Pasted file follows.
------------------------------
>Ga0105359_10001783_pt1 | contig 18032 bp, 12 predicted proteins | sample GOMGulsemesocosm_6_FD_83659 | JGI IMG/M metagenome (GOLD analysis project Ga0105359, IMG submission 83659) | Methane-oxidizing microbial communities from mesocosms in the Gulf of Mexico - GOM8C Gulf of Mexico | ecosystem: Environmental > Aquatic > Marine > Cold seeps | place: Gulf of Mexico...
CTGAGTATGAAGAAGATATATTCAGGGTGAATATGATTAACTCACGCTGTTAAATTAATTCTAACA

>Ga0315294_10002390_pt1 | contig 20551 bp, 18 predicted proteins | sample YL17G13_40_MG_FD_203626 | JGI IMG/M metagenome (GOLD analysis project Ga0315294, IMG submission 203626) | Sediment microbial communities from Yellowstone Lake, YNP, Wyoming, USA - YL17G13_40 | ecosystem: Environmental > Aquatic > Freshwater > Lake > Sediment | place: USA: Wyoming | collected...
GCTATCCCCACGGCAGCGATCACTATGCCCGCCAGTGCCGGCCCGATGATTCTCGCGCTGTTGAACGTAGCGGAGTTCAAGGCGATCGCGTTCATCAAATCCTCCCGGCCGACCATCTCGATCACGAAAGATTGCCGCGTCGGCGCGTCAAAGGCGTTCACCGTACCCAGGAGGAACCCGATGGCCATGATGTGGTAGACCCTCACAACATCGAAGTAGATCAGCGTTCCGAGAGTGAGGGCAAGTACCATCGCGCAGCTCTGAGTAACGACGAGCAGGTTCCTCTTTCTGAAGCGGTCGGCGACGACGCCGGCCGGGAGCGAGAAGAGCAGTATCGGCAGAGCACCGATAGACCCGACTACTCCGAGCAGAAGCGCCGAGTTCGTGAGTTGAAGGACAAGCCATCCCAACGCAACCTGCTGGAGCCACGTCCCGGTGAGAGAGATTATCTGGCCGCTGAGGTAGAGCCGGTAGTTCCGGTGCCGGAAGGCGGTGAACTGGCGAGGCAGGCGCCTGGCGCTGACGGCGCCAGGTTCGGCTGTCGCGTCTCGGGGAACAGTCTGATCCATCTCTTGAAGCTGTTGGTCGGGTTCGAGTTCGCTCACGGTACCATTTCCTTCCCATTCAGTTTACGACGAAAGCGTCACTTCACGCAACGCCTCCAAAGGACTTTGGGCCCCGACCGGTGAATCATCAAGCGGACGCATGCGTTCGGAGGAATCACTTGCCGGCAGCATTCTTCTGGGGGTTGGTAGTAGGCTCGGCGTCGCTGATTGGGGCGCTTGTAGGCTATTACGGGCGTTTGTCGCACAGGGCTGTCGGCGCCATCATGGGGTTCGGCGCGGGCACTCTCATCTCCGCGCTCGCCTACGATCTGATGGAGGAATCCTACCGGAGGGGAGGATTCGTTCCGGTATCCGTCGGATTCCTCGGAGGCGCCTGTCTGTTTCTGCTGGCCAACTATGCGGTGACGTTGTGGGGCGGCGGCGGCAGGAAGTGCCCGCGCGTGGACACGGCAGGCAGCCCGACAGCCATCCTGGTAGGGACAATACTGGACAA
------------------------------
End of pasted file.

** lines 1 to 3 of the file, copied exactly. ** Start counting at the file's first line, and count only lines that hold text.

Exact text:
>Ga0105359_10001783_pt1 | contig 18032 bp, 12 predicted proteins | sample GOMGulsemesocosm_6_FD_83659 | JGI IMG/M metagenome (GOLD analysis project Ga0105359, IMG submission 83659) | Methane-oxidizing microbial communities from mesocosms in the Gulf of Mexico - GOM8C Gulf of Mexico | ecosystem: Environmental > Aquatic > Marine > Cold seeps | place: Gulf of Mexico...
CTGAGTATGAAGAAGATATATTCAGGGTGAATATGATTAACTCACGCTGTTAAATTAATTCTAACA

>Ga0315294_10002390_pt1 | contig 20551 bp, 18 predicted proteins | sample YL17G13_40_MG_FD_203626 | JGI IMG/M metagenome (GOLD analysis project Ga0315294, IMG submission 203626) | Sediment microbial communities from Yellowstone Lake, YNP, Wyoming, USA - YL17G13_40 | ecosystem: Environmental > Aquatic > Freshwater > Lake > Sediment | place: USA: Wyoming | collected...